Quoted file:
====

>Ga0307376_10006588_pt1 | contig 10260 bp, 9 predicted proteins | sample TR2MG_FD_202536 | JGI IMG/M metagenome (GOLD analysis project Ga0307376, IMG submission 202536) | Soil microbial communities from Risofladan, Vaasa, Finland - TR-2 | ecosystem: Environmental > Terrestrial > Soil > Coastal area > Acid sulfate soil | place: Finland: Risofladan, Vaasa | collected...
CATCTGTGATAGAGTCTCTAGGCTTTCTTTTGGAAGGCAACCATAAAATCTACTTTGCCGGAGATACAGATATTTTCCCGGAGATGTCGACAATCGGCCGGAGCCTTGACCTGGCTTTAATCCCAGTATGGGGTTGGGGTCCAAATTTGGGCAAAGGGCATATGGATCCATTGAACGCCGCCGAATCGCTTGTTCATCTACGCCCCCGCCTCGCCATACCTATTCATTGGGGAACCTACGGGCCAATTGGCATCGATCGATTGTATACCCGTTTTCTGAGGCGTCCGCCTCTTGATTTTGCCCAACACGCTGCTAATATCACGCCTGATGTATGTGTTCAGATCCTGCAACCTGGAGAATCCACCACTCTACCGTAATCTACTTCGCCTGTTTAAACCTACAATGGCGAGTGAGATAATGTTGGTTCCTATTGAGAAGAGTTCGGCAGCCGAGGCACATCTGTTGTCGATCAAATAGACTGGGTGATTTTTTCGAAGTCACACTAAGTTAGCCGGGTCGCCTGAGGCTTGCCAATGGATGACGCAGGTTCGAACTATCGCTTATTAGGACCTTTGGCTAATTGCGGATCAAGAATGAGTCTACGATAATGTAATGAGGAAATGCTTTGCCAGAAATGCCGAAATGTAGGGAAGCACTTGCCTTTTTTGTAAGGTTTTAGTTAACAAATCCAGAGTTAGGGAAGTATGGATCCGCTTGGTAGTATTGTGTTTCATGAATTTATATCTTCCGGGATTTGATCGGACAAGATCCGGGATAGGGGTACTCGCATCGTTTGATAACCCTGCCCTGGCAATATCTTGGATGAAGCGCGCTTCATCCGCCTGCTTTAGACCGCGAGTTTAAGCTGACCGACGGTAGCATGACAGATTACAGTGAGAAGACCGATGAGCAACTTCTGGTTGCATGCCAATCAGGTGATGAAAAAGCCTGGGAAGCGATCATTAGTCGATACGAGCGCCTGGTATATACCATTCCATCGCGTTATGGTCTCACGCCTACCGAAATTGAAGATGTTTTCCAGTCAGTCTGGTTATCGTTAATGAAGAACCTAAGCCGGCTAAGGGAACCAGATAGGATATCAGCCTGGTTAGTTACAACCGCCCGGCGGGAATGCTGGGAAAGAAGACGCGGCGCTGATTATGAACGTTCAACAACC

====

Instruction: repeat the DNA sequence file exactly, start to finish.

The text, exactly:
>Ga0307376_10006588_pt1 | contig 10260 bp, 9 predicted proteins | sample TR2MG_FD_202536 | JGI IMG/M metagenome (GOLD analysis project Ga0307376, IMG submission 202536) | Soil microbial communities from Risofladan, Vaasa, Finland - TR-2 | ecosystem: Environmental > Terrestrial > Soil > Coastal area > Acid sulfate soil | place: Finland: Risofladan, Vaasa | collected...
CATCTGTGATAGAGTCTCTAGGCTTTCTTTTGGAAGGCAACCATAAAATCTACTTTGCCGGAGATACAGATATTTTCCCGGAGATGTCGACAATCGGCCGGAGCCTTGACCTGGCTTTAATCCCAGTATGGGGTTGGGGTCCAAATTTGGGCAAAGGGCATATGGATCCATTGAACGCCGCCGAATCGCTTGTTCATCTACGCCCCCGCCTCGCCATACCTATTCATTGGGGAACCTACGGGCCAATTGGCATCGATCGATTGTATACCCGTTTTCTGAGGCGTCCGCCTCTTGATTTTGCCCAACACGCTGCTAATATCACGCCTGATGTATGTGTTCAGATCCTGCAACCTGGAGAATCCACCACTCTACCGTAATCTACTTCGCCTGTTTAAACCTACAATGGCGAGTGAGATAATGTTGGTTCCTATTGAGAAGAGTTCGGCAGCCGAGGCACATCTGTTGTCGATCAAATAGACTGGGTGATTTTTTCGAAGTCACACTAAGTTAGCCGGGTCGCCTGAGGCTTGCCAATGGATGACGCAGGTTCGAACTATCGCTTATTAGGACCTTTGGCTAATTGCGGATCAAGAATGAGTCTACGATAATGTAATGAGGAAATGCTTTGCCAGAAATGCCGAAATGTAGGGAAGCACTTGCCTTTTTTGTAAGGTTTTAGTTAACAAATCCAGAGTTAGGGAAGTATGGATCCGCTTGGTAGTATTGTGTTTCATGAATTTATATCTTCCGGGATTTGATCGGACAAGATCCGGGATAGGGGTACTCGCATCGTTTGATAACCCTGCCCTGGCAATATCTTGGATGAAGCGCGCTTCATCCGCCTGCTTTAGACCGCGAGTTTAAGCTGACCGACGGTAGCATGACAGATTACAGTGAGAAGACCGATGAGCAACTTCTGGTTGCATGCCAATCAGGTGATGAAAAAGCCTGGGAAGCGATCATTAGTCGATACGAGCGCCTGGTATATACCATTCCATCGCGTTATGGTCTCACGCCTACCGAAATTGAAGATGTTTTCCAGTCAGTCTGGTTATCGTTAATGAAGAACCTAAGCCGGCTAAGGGAACCAGATAGGATATCAGCCTGGTTAGTTACAACCGCCCGGCGGGAATGCTGGGAAAGAAGACGCGGCGCTGATTATGAACGTTCAACAACC